rudruddAs I neared the beach the wind was hard in my face but I realised I was actually on good form, unlike on the Tanera run with the prototype. So I hammered away with all I had until my strake hissed onto the sands. Paddling hard is all helped by my brilliant, bent-shaft Werner Camano paddle, no less than ten years old this summer. It still clips rudaliotogether with a satisfyingly ‘clunk’ and has very little play. If it ever got lost or abducted by aliens I’d buy another without hesitation.
I was glad I’d got stuck into a longer test run than planned, and am now confident my MYO Seawave rudder is in the ball park. Hopefully the new pedal board will complete the job. 

  • Total weight: 300g rudder plate + 450g rudder + 660g pedal board + ~100g rigging = 1.51kg (3.3lbs), or < 10% of the boat’s weight
  • Total cost MkII version: £20 rudder + £15 rigging + £8 LDPE board + £10  hinges + £2 fittings = £55

rdd4rdd2For about £200 posted I could have installed a 2016 Seawave rudder kit, but from all the images I could find at the time it was unclear exactly how it secured at the back – there must be their version of an unseen triangular underplate, but even then it’s still a stressed-out single point attachment. My additional under-handle fixture eliminates pivoting. And the plywood Gumotex footboard (right) gumrud3appears to sit loose and seemingly will also pivot on that single strap. Production versions may differ and let’s not forget that adding all this complexity also adds a risk of breakage or damage. The simplest solution is usually the best, but the 160-g skeg will always be clipped in the boat as a back-up and a Seawave is controllable (if much slower) with no tracking aids at all. It’s worth remembering: a rudder isn’t about day-to-day tracking, it’s about maintaining a course when the boat gets pushed about in stronger winds. In such conditions a skeg is essential and a rudder is an improvement, as explained here.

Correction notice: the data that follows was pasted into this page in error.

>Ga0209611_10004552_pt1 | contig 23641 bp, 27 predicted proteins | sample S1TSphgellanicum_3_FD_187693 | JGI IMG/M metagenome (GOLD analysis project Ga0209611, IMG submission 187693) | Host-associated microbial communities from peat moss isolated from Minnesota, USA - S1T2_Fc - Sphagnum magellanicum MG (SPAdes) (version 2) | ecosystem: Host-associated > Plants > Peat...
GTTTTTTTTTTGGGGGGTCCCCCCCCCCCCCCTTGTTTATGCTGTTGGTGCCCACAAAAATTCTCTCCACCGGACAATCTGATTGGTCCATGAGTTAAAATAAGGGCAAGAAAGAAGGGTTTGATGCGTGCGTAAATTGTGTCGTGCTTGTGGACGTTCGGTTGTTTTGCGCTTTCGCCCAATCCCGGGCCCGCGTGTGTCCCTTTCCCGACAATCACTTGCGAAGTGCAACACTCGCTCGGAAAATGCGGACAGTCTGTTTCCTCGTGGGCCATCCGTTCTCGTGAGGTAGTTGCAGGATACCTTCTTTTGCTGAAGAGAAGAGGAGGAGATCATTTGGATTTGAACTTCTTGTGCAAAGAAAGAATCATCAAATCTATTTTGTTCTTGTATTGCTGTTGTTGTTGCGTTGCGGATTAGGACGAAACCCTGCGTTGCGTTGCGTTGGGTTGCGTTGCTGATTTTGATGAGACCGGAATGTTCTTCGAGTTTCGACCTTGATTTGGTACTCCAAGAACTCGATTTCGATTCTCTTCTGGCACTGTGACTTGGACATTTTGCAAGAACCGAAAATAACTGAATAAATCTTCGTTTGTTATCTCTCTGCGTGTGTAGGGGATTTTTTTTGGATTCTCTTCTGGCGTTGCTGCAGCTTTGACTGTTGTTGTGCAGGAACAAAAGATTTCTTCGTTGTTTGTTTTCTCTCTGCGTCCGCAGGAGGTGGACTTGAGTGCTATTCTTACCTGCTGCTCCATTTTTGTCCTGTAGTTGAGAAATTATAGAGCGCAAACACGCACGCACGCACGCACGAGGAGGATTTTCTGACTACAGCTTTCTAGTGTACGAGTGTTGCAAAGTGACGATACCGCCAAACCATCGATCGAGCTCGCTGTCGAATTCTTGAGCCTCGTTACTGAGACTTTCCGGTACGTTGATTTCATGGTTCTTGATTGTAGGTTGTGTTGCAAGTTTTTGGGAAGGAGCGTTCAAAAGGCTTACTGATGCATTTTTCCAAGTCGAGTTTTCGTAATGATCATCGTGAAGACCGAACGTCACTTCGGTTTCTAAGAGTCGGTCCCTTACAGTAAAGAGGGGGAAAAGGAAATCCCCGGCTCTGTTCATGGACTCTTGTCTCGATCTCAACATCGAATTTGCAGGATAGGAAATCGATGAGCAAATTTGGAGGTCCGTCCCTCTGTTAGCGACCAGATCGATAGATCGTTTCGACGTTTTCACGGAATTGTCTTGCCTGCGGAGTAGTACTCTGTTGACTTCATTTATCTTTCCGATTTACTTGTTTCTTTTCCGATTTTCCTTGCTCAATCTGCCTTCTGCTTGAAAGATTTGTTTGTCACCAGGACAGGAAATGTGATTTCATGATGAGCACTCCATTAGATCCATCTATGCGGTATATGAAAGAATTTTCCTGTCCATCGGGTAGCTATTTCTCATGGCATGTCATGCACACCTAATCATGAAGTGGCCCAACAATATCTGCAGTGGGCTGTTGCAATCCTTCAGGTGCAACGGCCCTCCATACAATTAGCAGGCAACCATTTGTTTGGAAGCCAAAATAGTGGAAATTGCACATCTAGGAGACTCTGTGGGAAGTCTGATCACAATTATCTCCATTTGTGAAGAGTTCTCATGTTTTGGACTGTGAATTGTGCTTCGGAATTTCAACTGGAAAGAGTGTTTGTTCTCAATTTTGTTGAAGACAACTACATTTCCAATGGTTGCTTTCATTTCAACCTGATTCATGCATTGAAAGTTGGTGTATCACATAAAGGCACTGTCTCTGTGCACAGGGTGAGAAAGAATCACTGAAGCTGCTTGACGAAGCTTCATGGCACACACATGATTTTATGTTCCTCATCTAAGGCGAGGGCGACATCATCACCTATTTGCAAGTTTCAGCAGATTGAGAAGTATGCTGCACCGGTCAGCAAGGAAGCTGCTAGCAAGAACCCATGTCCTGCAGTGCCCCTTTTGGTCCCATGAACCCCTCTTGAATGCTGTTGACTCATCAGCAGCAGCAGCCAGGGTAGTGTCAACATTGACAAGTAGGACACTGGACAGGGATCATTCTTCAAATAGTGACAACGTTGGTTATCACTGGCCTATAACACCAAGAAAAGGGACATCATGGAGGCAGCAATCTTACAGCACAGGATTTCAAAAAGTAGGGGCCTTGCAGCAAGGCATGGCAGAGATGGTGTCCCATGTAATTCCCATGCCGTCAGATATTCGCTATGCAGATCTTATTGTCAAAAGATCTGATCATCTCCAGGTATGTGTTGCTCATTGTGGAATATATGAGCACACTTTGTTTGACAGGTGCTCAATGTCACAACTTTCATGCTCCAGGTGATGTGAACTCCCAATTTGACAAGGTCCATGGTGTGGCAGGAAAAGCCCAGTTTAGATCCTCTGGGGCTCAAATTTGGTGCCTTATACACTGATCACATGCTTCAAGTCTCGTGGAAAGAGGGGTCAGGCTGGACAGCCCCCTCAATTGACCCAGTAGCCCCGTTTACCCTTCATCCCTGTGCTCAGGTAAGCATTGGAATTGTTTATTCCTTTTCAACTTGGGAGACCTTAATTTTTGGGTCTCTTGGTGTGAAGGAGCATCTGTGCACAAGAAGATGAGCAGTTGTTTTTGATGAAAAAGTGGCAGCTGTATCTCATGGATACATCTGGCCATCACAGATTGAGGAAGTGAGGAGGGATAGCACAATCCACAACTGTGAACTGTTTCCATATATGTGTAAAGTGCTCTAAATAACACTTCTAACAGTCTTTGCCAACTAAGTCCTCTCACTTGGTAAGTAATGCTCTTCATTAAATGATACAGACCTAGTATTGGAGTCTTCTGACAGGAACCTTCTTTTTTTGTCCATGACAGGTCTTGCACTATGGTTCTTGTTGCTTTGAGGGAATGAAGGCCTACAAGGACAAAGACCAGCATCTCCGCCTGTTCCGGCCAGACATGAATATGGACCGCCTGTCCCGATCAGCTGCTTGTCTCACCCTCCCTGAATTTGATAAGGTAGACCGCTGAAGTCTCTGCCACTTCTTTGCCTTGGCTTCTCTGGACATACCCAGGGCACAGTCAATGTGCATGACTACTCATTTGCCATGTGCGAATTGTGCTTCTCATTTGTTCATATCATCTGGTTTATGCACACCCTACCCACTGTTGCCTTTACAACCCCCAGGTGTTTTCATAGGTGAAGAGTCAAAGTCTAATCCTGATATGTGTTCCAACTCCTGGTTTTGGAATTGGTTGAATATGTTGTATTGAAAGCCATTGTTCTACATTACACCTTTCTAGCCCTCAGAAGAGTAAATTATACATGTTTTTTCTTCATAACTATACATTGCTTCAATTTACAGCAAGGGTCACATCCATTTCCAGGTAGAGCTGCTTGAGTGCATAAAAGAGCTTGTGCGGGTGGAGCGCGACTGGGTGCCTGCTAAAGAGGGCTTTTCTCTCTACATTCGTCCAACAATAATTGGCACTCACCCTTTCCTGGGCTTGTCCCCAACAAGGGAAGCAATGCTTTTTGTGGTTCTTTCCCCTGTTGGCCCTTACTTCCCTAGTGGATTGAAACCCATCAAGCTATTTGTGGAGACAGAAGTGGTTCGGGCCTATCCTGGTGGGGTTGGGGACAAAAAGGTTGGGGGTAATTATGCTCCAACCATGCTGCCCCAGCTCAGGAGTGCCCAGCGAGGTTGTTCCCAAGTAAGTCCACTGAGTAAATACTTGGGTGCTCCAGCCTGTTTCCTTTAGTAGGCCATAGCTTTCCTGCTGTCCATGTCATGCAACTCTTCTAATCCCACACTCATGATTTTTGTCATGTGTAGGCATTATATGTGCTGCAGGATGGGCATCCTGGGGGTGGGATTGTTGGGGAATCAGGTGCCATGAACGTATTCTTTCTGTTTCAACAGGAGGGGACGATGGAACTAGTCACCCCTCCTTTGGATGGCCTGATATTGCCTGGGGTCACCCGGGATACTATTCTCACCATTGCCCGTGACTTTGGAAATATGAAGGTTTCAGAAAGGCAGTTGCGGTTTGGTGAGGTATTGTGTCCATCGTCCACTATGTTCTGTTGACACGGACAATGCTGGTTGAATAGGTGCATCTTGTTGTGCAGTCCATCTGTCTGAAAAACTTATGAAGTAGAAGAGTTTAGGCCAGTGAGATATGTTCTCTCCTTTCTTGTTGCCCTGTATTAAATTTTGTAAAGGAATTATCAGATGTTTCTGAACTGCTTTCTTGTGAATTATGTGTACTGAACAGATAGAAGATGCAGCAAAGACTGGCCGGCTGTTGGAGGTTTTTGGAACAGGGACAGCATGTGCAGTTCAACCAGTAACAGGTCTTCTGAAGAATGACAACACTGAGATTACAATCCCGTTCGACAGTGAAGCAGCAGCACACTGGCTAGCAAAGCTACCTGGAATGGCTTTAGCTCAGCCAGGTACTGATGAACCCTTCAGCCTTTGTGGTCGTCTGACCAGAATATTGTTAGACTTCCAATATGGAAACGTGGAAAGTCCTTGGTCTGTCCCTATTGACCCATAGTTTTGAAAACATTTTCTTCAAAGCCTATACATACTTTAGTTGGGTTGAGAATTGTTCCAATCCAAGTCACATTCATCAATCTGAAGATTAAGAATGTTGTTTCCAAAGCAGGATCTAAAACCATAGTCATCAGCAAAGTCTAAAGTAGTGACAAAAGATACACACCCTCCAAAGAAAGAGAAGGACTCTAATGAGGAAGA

rudstashrudderweightsOn the beach, prior to lugging the boat over seaweed-clad boulders, it took only 30 seconds to unclip the rudder mechanism from the plate to pre-empt stumbling and damaging it. Since then I changed the rudder plate mounts with tool-free knobs and an eyelet (left). When rolling the boat up it was best to pivot the rudder plate around the drain hole 90° to pack better.

rudm25

Seawave – Oh Rudder, How Art Thou?

Seawave main page
Skip forward to MkII rudder

ohruddaWithin hours of finishing my prototype rudder I set about finishing it properly, and after a test run to Tanera, made further improvements, listed below, before trying it again.
The whole set-up wants to be mountable/removable without any tools or knots to untie. I used mini karabiners to attach the various lines but snapsrealised snaplinks with a ring are better, as they’re permanently attached so won’t get lost. I recall the fine wire clips on my Incept rudder and after hours of webbery found out they’re called fishing snaps (right). Let me tell you, you can spend a lot of time online trying to figure out if size 00 is bigger than size 8 and still end up buying ones so small you need tweezers to open them. Moving on, some ringed karabiners (black, right) now do the job.